For web applications that only allow users to view data, or for those that include only a single user who can modify data, there's no threat of two concurrent users accidentally overwriting one another's changes.
Both click the Edit button in the Grid View around the same time.
Jisun changes the product name to "Chai Tea" and clicks the Update button. At this point in time, the database has the values "Chai Tea," the category Beverages, the supplier Exotic Liquids, and so on for this particular product.
In the first screen, we're prompted to specify the database to connect to - connect to the same Northwind database using the .
Figure 3: Connect to the Same Northwind Database (Click to view full-size image) Next, we are prompted as to how to query the data: through an ad-hoc SQL statement, a new stored procedure, or an existing stored procedure.
Optimistic concurrency control works by ensuring that the record being updated or deleted has the same values as it did when the updating or deleting process started.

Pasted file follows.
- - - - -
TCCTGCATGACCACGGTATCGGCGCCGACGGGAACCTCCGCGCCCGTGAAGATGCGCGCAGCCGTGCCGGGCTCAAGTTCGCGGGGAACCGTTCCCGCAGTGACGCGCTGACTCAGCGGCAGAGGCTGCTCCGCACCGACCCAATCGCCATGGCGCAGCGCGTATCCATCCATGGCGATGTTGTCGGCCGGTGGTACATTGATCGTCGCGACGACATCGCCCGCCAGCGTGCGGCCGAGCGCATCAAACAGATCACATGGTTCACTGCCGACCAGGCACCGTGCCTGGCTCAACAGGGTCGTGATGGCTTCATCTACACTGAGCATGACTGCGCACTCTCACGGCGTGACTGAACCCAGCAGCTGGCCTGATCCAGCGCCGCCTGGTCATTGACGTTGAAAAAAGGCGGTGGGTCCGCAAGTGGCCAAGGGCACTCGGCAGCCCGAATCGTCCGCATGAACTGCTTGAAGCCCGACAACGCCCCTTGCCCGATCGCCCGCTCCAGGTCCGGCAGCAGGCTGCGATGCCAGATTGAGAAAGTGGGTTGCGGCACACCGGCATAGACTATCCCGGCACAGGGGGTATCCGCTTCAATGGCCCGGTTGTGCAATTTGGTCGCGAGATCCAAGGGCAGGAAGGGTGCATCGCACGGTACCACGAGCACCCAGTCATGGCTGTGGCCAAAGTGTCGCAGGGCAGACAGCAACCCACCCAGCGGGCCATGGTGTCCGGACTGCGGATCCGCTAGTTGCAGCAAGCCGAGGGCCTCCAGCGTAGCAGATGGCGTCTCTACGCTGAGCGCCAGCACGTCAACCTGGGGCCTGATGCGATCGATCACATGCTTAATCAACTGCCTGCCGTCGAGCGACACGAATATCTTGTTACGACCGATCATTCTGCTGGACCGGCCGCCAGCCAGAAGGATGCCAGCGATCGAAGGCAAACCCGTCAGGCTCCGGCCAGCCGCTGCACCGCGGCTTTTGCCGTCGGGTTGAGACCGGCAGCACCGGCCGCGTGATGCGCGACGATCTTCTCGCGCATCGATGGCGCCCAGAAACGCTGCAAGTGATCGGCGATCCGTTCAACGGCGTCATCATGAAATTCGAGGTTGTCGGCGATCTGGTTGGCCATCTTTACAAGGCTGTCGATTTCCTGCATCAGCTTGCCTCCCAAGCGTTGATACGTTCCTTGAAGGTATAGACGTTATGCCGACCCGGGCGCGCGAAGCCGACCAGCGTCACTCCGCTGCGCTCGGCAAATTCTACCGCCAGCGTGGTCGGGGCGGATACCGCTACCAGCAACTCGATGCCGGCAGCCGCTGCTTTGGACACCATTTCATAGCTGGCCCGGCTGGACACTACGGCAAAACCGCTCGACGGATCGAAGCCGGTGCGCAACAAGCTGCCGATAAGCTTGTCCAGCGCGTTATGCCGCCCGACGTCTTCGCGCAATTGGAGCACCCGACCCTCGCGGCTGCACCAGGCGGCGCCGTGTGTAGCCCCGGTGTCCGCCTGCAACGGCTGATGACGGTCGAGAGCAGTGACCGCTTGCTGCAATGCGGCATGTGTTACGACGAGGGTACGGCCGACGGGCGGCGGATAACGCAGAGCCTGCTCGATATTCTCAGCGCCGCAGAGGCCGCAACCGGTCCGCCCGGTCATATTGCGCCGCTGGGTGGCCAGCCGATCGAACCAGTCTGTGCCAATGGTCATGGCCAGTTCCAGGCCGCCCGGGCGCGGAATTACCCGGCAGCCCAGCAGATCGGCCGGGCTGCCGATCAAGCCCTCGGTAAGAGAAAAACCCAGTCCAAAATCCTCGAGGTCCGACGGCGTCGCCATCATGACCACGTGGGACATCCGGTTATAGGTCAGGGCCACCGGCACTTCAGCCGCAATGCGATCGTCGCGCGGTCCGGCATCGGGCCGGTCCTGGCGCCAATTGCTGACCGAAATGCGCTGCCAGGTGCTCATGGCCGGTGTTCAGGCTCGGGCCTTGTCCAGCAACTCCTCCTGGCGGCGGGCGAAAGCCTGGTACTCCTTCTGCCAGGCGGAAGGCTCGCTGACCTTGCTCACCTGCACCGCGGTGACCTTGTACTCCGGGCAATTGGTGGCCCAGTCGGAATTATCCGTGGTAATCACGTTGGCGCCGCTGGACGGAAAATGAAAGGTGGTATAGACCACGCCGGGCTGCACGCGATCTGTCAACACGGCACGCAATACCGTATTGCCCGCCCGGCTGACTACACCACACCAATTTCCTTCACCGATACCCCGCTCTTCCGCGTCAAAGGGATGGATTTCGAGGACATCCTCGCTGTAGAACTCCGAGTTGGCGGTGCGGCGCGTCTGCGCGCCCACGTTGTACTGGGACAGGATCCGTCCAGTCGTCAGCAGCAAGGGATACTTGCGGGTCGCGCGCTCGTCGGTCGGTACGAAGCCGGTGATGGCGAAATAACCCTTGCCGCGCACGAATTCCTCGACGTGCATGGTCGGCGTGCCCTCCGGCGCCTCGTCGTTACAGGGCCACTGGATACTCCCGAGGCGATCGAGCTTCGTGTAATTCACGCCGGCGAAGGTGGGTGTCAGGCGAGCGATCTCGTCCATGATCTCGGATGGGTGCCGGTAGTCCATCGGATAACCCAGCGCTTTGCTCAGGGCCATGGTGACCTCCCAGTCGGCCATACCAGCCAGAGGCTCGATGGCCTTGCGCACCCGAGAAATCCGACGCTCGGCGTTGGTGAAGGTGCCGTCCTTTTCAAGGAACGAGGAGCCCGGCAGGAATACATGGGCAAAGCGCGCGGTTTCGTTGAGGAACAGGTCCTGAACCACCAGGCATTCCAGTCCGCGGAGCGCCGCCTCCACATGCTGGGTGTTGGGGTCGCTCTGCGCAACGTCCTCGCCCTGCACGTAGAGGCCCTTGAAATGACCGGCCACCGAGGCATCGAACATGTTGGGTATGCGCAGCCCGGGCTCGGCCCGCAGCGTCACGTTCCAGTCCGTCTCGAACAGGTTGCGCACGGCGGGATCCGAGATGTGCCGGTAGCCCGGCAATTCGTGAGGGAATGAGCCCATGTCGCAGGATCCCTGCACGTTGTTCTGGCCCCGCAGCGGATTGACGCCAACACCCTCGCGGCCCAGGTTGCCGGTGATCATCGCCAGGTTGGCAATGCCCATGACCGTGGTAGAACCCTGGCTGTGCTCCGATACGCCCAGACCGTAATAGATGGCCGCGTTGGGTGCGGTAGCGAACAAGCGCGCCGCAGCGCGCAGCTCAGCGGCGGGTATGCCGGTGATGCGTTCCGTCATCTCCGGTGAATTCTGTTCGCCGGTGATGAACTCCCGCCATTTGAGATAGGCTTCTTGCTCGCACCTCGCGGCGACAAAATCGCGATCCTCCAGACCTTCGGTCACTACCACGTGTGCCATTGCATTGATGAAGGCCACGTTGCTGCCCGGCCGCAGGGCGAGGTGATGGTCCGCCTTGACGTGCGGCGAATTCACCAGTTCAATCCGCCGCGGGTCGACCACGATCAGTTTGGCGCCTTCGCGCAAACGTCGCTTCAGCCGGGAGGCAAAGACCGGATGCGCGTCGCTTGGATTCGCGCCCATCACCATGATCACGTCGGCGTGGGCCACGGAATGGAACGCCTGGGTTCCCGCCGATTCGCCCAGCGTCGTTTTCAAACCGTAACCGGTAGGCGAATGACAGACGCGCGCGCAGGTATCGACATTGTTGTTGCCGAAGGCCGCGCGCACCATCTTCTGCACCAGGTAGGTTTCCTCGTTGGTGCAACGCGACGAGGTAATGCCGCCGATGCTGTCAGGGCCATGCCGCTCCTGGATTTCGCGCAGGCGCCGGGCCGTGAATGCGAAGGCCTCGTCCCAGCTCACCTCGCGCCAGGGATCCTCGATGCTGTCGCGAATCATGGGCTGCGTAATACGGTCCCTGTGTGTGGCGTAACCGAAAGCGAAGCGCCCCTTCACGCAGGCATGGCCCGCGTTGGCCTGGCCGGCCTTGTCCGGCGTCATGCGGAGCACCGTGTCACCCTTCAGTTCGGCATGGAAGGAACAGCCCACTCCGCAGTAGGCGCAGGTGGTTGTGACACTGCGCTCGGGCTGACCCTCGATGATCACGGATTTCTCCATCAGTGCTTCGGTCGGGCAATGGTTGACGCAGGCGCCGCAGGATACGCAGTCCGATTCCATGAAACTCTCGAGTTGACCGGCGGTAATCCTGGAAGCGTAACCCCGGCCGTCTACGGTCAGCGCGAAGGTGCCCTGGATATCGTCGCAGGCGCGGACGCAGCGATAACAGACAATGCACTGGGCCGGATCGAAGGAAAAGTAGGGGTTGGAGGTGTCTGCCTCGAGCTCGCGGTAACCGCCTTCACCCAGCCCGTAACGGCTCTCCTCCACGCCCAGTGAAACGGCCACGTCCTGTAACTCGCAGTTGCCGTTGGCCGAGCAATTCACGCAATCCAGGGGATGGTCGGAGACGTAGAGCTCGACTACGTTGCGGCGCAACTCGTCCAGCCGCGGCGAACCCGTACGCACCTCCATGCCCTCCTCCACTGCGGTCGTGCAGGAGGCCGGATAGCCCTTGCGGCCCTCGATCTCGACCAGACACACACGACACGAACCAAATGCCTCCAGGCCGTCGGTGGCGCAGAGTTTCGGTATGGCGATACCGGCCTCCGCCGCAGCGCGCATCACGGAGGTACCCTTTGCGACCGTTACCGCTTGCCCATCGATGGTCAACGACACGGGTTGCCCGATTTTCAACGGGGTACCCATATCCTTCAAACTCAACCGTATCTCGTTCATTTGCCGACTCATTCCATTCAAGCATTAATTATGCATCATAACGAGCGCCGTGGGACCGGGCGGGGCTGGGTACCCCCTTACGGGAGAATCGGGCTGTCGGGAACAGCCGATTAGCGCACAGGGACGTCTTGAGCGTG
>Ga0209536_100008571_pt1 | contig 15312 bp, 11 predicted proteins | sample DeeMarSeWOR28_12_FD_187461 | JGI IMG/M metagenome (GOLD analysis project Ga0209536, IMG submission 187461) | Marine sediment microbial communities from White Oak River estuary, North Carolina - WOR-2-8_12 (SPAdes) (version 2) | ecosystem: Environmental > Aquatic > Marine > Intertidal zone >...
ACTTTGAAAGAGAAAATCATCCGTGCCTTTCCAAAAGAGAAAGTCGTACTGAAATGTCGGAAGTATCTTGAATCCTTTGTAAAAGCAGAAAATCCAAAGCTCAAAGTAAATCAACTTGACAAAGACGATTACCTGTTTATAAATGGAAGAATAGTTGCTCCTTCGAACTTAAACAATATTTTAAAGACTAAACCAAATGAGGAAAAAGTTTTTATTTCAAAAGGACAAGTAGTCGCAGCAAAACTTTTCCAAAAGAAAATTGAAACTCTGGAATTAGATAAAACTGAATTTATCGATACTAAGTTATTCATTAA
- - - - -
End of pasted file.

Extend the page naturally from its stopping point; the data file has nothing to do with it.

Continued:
For example, when clicking the Edit button in an editable Grid View, the record's values are read from the database and displayed in Text Boxes and other Web controls. Later, after the user makes her changes and clicks the Update button, the original values plus the new values are sent to the Business Logic Layer, and then down to the Data Access Layer.For a web application that allows multiple users to edit data, there is the risk that two users may be editing the same data at the same time.In this tutorial we'll implement optimistic concurrency control to handle this risk.Once this groundwork has been laid, we'll be ready to create the ASP. To create a new Typed Data Set, right-click on the .As we saw in the first tutorial, doing so will add a new Table Adapter to the Typed Data Set, automatically launching the Table Adapter Configuration Wizard.In this tutorial we'll examine how to implement optimistic concurrency control.